Are You Building an Ecosystem?
How is your work connected to other organizations and social movements in your communities?
Fellows participate in a unity clap while learning from Chicano Park advocates and movement builders in San Diego.
While it’s natural to develop a laser-focused approach to our individual passions and movement-building work, acknowledging our interconnectedness is invaluable. That’s why the WKKF Community Leadership Network with the Center for Creative Leadership fellowship program recruits leaders who serve in a wide variety of roles, from tribal leader to health practitioner to conservationist. The fellows’ diverse bodies of work are all essential parts of a larger ecosystem working to foster a more equitable society.
By approaching our work from an ecosystem lens, we can initiate transformational change.
Movement Building as an Ecosystem
We know that in natural ecosystems, balance is paramount. Every plant and animal has a role to play. When one population suffers from disease or lack of resources, this sets off a chain reaction that impacts many other populations – even those that don’t seem directly related.
Our human ecosystems aren’t so different. A growing body of research shows us just how inextricably connected various social issues are; the links are endless, including ties between mental and financial health, early education and economic mobility, immigration and environmental justice.
At its core, leadership is a social process. This process creates direction, alignment and commitment – all necessary parts of a greater human ecosystem that brings people together to solve their most critical challenges.
When we recognize the intersectionality of our own work with numerous other social movements, we can begin to shift our perspective from one of competition and scarcity to one of growth, mutual empowerment and abundance.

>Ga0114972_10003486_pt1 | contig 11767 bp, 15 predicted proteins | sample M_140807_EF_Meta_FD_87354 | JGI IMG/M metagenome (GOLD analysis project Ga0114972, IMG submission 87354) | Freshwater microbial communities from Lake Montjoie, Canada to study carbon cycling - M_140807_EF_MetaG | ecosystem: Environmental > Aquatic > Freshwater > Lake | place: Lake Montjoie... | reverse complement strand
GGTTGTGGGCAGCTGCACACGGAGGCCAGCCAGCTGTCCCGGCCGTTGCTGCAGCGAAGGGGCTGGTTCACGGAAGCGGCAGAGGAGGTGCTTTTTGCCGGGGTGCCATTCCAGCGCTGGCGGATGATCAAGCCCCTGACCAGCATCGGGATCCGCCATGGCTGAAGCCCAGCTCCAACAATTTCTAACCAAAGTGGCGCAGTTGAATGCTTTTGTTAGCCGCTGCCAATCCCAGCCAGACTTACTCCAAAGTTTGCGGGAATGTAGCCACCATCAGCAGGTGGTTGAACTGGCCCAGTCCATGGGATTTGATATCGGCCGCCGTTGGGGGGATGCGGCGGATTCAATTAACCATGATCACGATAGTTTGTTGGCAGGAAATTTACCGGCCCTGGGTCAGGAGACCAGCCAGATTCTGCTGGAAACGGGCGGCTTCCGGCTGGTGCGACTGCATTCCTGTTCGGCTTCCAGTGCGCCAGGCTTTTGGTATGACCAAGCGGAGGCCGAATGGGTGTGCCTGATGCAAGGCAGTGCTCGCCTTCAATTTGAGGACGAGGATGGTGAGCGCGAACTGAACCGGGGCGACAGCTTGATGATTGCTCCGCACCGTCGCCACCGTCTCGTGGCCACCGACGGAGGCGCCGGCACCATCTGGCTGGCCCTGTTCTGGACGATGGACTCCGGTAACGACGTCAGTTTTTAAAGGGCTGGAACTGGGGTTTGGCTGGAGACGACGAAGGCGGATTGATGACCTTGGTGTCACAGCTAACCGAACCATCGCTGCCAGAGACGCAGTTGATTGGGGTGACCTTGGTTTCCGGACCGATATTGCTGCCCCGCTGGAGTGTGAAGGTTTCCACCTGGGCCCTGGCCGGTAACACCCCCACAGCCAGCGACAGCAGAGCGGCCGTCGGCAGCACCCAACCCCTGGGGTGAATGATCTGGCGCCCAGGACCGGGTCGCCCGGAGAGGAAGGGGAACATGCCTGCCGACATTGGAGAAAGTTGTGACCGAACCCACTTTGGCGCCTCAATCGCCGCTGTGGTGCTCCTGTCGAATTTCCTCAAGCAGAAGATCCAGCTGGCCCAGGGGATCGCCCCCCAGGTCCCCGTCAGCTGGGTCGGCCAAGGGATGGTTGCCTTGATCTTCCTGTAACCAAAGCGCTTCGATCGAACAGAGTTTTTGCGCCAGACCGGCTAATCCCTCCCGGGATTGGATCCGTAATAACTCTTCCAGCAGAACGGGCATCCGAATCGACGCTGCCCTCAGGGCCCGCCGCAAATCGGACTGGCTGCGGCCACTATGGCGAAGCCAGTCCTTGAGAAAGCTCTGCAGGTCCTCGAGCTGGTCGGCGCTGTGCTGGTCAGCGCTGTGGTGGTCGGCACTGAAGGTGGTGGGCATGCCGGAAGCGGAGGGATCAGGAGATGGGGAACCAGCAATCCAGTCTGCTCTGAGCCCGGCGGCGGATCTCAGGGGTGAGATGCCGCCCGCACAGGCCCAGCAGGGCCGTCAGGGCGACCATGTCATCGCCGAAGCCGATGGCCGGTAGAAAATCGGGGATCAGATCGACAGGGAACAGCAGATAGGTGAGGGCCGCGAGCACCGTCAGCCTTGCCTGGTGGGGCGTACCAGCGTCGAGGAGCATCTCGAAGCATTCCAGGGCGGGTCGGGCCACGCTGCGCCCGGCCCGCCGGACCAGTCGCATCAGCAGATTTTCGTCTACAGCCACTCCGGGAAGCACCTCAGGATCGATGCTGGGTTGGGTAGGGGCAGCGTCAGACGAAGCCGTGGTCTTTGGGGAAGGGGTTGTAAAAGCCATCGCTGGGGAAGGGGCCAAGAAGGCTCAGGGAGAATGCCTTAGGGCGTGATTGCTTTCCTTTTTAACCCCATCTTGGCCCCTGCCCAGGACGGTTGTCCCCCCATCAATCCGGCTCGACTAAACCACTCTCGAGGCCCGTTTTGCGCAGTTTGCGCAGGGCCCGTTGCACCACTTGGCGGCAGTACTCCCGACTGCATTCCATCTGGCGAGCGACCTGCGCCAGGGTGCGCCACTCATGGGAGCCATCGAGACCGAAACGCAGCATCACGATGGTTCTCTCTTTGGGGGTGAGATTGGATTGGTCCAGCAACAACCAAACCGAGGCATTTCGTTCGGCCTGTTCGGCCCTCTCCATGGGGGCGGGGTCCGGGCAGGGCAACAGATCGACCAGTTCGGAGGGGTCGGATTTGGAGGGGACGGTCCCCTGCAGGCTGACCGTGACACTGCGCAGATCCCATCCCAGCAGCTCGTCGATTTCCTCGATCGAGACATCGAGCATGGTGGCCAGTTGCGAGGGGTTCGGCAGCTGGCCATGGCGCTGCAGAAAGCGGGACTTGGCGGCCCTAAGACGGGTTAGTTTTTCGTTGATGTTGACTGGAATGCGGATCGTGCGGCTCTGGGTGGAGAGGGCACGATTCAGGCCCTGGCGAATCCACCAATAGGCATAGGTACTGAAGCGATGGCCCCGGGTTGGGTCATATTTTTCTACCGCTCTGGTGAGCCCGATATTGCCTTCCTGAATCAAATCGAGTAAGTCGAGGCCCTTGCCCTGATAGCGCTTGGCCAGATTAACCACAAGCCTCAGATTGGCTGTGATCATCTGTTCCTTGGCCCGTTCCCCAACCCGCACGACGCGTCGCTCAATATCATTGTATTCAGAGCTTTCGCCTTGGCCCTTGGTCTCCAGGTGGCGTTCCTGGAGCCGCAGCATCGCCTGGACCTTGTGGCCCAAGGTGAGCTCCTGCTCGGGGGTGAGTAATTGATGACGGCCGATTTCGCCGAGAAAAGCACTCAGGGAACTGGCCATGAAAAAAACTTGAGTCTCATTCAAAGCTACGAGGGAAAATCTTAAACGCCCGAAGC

Stages of Transformational Change Within an Ecosystem
- Preparing the change terrain. The change process is initiated by gaining a deep understanding of the terrain and preparing the early change adopters to support change.
- Nourishing change processes. The seeds of change are sown and the focus is on building and nourishing the relationships across change agents so that the transformational foundations take root.
- Spreading and adapting to change inhibitors. Dominant changes begin to spread across the terrain and adapt to the ecosystem inhibitors that are encountered.
- Disseminating change system-wide. Change pragmatists (players who follow after early adopters) are handing off to mature players (those who institutionalize change) to facilitate the change becoming self-sustaining over time.
How to Build an Ecosystem
As we initiate and work through the stages of transformational change, these questions and considerations can guide us in taking an ecosystem-building approach:
- Map the change terrain. What communities or stakeholders need to be taken into consideration? How is my social issue connected to other movements, and how could our work build on and elevate one another?
- Know the players and where they stand. Who are the players across these social issues and how are they connected? How do they interact?
- Build the right relationships. What would an effective network of change agents look like? How might the players influence or be influenced by others?
- Adapt, adapt, and adapt again. How is the terrain evolving? How are new developments changing the players? How can my work influence other important issues, and how can I build from the capacity of other connected movements?
We can center ourselves in this work by asking ourselves the game-changing question that Dr. Manuel Pastor posited at the WKKF Community Leadership Network fellows gathering in San Diego: Are you building an empire or an ecosystem?
By building ecosystems, rather than empires, we can facilitate transformative change for children, families and communities that goes beyond superficial adjustments to deep, lasting shifts in systems.
To learn more, download Center for Creative Leadership’s white paper, “Transformational Change: An Ecosystem Approach. Lessons from Nature for Those Leading Change in Organizations.”
Source: Center for Creative Leadership